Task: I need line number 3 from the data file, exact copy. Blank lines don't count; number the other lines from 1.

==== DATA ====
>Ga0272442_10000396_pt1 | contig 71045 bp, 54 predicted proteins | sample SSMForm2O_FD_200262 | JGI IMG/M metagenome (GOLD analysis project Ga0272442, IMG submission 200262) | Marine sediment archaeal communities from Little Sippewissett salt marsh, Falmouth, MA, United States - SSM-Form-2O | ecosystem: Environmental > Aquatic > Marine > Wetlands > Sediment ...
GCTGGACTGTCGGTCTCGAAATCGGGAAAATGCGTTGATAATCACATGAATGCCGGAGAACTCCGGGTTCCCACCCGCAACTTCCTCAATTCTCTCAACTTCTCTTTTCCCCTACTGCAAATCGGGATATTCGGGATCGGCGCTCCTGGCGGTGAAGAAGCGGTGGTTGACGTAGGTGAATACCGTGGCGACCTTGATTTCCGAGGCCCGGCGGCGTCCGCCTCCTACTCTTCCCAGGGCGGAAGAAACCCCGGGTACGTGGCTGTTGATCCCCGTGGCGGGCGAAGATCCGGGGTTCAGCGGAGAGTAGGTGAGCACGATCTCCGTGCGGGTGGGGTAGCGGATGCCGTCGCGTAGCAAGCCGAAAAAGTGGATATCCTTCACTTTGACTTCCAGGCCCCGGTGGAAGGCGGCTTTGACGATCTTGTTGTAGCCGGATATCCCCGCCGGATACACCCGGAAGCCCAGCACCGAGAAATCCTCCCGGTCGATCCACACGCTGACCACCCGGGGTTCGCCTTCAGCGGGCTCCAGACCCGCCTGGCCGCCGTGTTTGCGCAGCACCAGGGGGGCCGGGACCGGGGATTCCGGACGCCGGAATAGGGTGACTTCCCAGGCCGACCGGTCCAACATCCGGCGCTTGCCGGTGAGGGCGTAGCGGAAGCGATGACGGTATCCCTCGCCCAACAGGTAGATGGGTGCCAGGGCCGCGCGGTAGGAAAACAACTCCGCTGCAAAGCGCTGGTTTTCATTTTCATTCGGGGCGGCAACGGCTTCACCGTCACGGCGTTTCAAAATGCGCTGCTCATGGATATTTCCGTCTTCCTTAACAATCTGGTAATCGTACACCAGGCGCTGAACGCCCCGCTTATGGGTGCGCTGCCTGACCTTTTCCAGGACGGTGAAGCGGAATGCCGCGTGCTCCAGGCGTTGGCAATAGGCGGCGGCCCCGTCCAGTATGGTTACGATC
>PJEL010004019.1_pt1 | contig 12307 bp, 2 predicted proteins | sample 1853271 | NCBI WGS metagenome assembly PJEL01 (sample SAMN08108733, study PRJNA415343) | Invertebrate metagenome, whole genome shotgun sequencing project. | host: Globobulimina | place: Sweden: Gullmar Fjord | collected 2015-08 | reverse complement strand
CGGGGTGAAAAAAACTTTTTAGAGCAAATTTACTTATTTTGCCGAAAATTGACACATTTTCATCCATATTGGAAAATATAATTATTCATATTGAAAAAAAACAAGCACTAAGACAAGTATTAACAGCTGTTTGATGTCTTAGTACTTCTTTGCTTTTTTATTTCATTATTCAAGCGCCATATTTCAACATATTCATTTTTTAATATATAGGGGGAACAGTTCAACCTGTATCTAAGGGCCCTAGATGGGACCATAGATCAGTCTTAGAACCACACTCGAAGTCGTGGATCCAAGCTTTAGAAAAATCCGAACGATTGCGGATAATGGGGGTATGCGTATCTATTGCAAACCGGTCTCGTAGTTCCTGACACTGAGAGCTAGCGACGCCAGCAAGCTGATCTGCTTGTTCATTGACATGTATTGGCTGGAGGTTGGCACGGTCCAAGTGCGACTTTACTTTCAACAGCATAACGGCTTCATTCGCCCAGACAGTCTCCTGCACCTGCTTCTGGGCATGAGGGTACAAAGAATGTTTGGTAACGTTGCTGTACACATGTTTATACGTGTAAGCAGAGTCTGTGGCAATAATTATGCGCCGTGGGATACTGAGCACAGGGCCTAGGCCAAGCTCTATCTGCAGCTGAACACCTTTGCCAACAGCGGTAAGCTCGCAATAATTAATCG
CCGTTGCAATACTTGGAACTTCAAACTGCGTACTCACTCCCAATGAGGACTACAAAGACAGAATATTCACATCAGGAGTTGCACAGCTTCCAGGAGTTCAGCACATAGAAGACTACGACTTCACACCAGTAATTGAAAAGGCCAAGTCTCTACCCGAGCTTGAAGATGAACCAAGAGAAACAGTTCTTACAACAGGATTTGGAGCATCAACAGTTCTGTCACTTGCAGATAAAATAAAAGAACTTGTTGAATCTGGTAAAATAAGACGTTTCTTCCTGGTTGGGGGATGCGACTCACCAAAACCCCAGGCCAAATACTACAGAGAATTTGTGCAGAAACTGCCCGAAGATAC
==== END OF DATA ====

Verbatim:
>PJEL010004019.1_pt1 | contig 12307 bp, 2 predicted proteins | sample 1853271 | NCBI WGS metagenome assembly PJEL01 (sample SAMN08108733, study PRJNA415343) | Invertebrate metagenome, whole genome shotgun sequencing project. | host: Globobulimina | place: Sweden: Gullmar Fjord | collected 2015-08 | reverse complement strand